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An Evolutionary Analysis of Bagwell's Example

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Author Info

  • Jorg Oechssler

    (Humboldt University, Berlin)

  • Karl Schlag

    (University of Bonn)

Abstract

In a recent paper Bagwell (1995) pointed out that only the Cournot outcome, but not the Stackelberg outcome, can be supported by a pure Nash equilibrium when actions of the Stackelberg leader are observed with the slightest error. The Stackelberg outcome, however, remains close to the outcome of a mixed equilibrium. We compare the predictions in various classes of evolutionary and learning processes in this game. Only the continuous best response dynamic uniquely selects the Stackelberg outcome under noise. All other dynamics analyzed allow for the Cournot equilibrium to be selected. In typical cases Cournot is the unique long run outcome even for vanishing noise in the signal.

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Bibliographic Info

Paper provided by EconWPA in its series Game Theory and Information with number 9704001.

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Date of creation: 05 Apr 1997
Date of revision: 11 Apr 1997
Handle: RePEc:wpa:wuwpga:9704001

Note: Pages: 19
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Web page: http://128.118.178.162

Related research

Keywords: imperfectly observable commitment; evolution; imitation; learning; equilibrium selection;

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References

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  1. Guth, Werner & Kirchsteiger, Georg & Ritzberger, Klaus, 1998. "Imperfectly Observable Commitments inn-Player Games," Games and Economic Behavior, Elsevier, vol. 23(1), pages 54-74, April.
  2. Noldeke Georg & Samuelson Larry, 1993. "An Evolutionary Analysis of Backward and Forward Induction," Games and Economic Behavior, Elsevier, vol. 5(3), pages 425-454, July.
  3. Friedman, Daniel, 1991. "Evolutionary Games in Economics," Econometrica, Econometric Society, vol. 59(3), pages 637-66, May.
  4. Samuelson, L. & Zhang, J., 1990. "Evolutionary Stability In Symmetric Games," Working papers 90-24, Wisconsin Madison - Social Systems.
  5. van Damme, Eric & Hurkens, Sjaak, 1997. "Games with Imperfectly Observable Commitment," Games and Economic Behavior, Elsevier, vol. 21(1-2), pages 282-308, October.
  6. Schlag, Karl H., 1998. "Why Imitate, and If So, How?, : A Boundedly Rational Approach to Multi-armed Bandits," Journal of Economic Theory, Elsevier, vol. 78(1), pages 130-156, January.
  7. John C. Harsanyi & Reinhard Selten, 1988. "A General Theory of Equilibrium Selection in Games," MIT Press Books, The MIT Press, edition 1, volume 1, number 0262582384, December.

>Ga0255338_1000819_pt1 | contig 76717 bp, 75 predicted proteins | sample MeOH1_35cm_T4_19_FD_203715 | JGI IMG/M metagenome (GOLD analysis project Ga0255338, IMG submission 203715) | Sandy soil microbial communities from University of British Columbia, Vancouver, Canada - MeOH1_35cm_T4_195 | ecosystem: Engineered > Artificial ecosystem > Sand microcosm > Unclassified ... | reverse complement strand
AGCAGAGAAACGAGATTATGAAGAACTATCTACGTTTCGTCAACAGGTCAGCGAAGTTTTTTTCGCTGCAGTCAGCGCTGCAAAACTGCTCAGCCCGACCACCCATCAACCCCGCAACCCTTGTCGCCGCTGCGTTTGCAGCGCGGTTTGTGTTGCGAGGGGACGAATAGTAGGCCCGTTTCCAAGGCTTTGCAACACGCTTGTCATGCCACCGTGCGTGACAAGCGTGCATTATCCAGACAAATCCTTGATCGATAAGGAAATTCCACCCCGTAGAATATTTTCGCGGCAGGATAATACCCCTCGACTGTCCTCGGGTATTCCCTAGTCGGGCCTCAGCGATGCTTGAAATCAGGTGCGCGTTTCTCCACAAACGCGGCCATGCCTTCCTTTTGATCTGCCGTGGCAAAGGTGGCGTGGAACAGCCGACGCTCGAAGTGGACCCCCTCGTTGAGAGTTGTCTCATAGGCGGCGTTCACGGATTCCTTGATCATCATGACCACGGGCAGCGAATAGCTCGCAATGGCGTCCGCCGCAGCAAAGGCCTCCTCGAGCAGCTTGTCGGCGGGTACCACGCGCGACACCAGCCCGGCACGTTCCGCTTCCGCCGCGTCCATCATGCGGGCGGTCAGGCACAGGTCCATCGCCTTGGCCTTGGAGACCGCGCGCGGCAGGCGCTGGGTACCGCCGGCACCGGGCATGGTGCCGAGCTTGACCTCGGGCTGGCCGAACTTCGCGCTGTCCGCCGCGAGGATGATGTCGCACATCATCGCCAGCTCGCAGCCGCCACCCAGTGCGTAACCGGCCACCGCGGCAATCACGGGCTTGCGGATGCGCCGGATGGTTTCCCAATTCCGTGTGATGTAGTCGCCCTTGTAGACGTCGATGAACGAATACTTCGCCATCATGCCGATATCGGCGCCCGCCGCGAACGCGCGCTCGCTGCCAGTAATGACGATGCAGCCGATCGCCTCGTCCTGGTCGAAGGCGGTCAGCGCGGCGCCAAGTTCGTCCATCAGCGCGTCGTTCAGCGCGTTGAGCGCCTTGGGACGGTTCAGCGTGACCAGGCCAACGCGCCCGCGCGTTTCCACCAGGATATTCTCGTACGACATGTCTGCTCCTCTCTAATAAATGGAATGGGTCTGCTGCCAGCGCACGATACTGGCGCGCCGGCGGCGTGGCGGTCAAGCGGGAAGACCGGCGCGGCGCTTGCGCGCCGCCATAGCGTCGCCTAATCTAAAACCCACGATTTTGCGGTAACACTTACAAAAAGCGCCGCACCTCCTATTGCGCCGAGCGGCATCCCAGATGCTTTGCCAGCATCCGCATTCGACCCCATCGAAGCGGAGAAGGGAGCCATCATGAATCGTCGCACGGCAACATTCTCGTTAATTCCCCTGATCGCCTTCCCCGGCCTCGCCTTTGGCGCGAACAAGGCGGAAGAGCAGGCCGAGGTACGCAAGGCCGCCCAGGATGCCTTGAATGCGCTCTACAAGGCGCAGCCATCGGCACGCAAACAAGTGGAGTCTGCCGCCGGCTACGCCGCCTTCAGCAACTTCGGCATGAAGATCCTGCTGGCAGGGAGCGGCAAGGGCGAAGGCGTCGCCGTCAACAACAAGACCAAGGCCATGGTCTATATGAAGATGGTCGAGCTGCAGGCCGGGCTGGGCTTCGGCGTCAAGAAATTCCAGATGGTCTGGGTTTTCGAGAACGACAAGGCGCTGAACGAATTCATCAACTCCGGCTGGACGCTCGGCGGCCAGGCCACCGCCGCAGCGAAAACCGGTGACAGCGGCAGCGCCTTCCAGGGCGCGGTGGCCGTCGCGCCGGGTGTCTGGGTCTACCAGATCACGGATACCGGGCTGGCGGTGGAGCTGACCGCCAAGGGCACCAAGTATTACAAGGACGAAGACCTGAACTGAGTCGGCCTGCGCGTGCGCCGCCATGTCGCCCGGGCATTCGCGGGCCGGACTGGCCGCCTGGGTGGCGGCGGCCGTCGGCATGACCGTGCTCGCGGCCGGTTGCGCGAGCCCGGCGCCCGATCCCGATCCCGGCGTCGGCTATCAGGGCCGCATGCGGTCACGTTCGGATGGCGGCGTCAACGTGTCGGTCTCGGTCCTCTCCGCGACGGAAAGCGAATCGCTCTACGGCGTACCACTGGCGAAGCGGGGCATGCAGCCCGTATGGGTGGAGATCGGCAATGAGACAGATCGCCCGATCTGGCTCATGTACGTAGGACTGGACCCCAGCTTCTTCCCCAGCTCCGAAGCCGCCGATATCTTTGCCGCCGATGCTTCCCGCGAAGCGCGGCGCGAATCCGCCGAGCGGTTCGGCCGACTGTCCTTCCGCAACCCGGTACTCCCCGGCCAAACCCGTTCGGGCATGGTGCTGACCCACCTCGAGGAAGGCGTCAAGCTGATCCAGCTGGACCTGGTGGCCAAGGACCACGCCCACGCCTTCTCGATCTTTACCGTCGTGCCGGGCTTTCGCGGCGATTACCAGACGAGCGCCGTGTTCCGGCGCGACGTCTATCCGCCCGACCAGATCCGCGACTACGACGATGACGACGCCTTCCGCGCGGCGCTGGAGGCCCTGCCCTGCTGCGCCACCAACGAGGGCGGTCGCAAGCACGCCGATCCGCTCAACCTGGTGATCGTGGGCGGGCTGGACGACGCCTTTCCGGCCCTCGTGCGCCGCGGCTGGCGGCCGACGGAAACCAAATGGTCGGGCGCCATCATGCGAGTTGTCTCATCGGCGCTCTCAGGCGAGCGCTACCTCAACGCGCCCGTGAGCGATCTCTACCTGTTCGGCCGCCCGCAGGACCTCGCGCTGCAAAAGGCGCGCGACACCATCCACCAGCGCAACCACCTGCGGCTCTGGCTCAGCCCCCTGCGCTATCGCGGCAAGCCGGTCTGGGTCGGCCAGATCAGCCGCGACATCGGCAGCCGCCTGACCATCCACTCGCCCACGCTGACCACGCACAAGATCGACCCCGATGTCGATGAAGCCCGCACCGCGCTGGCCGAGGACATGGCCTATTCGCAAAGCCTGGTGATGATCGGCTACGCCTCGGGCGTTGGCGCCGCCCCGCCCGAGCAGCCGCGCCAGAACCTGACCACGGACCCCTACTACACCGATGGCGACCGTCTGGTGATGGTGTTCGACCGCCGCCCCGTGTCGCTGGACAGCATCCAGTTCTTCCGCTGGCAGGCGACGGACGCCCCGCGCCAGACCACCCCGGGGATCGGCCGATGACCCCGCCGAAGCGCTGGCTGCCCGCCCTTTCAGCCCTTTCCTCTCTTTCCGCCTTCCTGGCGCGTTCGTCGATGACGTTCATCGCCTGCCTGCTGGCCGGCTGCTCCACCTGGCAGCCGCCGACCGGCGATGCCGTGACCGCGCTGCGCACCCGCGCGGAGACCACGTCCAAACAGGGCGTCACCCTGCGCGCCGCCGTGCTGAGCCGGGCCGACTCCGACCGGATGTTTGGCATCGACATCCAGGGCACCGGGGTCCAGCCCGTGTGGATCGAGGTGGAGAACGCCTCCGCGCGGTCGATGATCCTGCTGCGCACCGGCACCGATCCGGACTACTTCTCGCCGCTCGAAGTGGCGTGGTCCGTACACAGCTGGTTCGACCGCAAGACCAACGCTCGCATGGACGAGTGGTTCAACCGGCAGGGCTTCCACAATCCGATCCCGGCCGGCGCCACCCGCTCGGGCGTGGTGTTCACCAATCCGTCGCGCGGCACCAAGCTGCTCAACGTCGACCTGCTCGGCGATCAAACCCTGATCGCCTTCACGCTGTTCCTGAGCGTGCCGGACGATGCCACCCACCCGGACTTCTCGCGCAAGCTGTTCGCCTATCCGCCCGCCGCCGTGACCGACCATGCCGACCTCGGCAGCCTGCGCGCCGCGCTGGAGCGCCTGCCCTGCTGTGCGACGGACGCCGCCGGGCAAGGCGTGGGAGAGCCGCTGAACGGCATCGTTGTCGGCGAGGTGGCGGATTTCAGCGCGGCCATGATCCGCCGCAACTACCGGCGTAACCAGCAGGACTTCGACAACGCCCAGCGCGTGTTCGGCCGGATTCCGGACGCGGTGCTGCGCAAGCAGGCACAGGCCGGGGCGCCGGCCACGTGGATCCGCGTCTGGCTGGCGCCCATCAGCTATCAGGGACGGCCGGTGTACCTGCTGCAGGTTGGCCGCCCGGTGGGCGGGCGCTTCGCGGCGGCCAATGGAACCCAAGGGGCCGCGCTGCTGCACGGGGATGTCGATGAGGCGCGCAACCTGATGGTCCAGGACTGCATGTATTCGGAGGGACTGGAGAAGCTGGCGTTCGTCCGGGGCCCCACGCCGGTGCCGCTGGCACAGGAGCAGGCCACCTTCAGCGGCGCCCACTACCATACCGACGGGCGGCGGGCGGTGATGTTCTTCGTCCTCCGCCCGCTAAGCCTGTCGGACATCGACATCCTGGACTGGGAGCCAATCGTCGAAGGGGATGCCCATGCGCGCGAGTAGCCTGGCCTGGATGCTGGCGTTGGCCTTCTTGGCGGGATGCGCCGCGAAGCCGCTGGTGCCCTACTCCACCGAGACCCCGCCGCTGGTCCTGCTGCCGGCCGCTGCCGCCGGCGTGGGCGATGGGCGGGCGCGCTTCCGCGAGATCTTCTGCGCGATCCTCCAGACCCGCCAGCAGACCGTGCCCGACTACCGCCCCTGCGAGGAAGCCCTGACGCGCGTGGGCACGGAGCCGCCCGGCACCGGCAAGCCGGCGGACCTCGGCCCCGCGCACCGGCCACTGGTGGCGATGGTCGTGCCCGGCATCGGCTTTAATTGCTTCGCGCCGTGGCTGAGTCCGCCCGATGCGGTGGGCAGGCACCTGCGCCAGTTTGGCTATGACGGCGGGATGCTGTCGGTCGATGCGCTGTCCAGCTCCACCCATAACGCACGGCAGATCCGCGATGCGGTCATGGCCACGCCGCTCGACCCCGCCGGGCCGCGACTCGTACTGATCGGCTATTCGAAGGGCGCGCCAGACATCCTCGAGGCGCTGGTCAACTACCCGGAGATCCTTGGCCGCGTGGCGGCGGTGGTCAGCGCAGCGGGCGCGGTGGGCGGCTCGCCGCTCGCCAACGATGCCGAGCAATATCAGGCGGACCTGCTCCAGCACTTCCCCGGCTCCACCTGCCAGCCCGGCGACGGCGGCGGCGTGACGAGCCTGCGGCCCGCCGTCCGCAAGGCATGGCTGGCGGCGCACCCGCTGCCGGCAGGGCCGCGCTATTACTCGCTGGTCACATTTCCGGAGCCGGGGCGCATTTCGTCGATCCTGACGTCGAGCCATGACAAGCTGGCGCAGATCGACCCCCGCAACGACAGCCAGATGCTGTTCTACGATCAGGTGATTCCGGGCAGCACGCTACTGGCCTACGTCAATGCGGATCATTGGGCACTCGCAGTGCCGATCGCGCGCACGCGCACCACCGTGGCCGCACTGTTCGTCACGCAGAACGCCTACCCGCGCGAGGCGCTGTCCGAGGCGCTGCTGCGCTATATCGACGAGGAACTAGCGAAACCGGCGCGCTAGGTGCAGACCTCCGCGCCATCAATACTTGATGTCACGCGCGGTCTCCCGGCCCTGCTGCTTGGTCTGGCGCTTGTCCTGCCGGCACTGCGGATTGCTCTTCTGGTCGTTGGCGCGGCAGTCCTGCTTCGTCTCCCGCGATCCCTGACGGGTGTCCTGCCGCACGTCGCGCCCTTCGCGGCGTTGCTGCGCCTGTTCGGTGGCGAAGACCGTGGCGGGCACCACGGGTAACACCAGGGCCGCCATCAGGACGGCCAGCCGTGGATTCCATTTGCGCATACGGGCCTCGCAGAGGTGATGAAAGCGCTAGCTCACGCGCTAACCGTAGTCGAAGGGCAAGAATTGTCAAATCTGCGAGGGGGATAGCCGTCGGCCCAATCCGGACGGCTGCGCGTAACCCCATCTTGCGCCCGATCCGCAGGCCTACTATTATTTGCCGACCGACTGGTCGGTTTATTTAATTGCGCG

8. Samuelson, Larry & Zhang, Jianbo, 1992. "Evolutionary stability in asymmetric games," Journal of Economic Theory, Elsevier, vol. 57(2), pages 363-391, August.
  9. Joerg Oechssler, 1994. "An Evolutionary Interpretation Of Mixed-Strategy Equilibria," Game Theory and Information 9404001, EconWPA.
  10. Young, H Peyton, 1993. "The Evolution of Conventions," Econometrica, Econometric Society, vol. 61(1), pages 57-84, January.
  11. Matsui, Akihiko, 1992. "Best response dynamics and socially stable strategies," Journal of Economic Theory, Elsevier, vol. 57(2), pages 343-362, August.
  12. Jorgen W. Weibull, 1997. "Evolutionary Game Theory," MIT Press Books, The MIT Press, edition 1, volume 1, number 0262731215, December.
  13. Bagwell, Kyle, 1995. "Commitment and observability in games," Games and Economic Behavior, Elsevier, vol. 8(2), pages 271-280.
  14. Samuelson Larry, 1994. "Stochastic Stability in Games with Alternative Best Replies," Journal of Economic Theory, Elsevier, vol. 64(1), pages 35-65, October.
  15. Gale, John & Binmore, Kenneth G. & Samuelson, Larry, 1995. "Learning to be imperfect: The ultimatum game," Games and Economic Behavior, Elsevier, vol. 8(1), pages 56-90.
  16. repec:att:wimass:9325 is not listed on IDEAS
  17. Damme, E.E.C. van & Hurkens, J.P.M., 1994. "Games with imperfectly observable commitment," Discussion Paper 1994-64, Tilburg University, Center for Economic Research.
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Citations

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Cited by:
  1. Johan Lagerlöf, 2000. "Policy-Motivated Candidates, Noisy Platforms, and Non-Robustness," CIG Working Papers FS IV 00-17, Wissenschaftszentrum Berlin (WZB), Research Unit: Competition and Innovation (CIG).
  2. repec:ebl:ecbull:v:3:y:2008:i:74:p:1-8 is not listed on IDEAS
  3. Wieland Müller & Yossi Spiegel & Werner Güth, . "Noisy leadership: An experimental approach," Papers on Strategic Interaction 2002-10, Max Planck Institute of Economics, Strategic Interaction Group.
  4. Giovanni Ponti, 2000. "Splitting The Baby In Two: How To Solve Solomon'S Dilemma When Agents Are Boundedly Rational," Working Papers. Serie AD 2000-08, Instituto Valenciano de Investigaciones Económicas, S.A. (Ivie).

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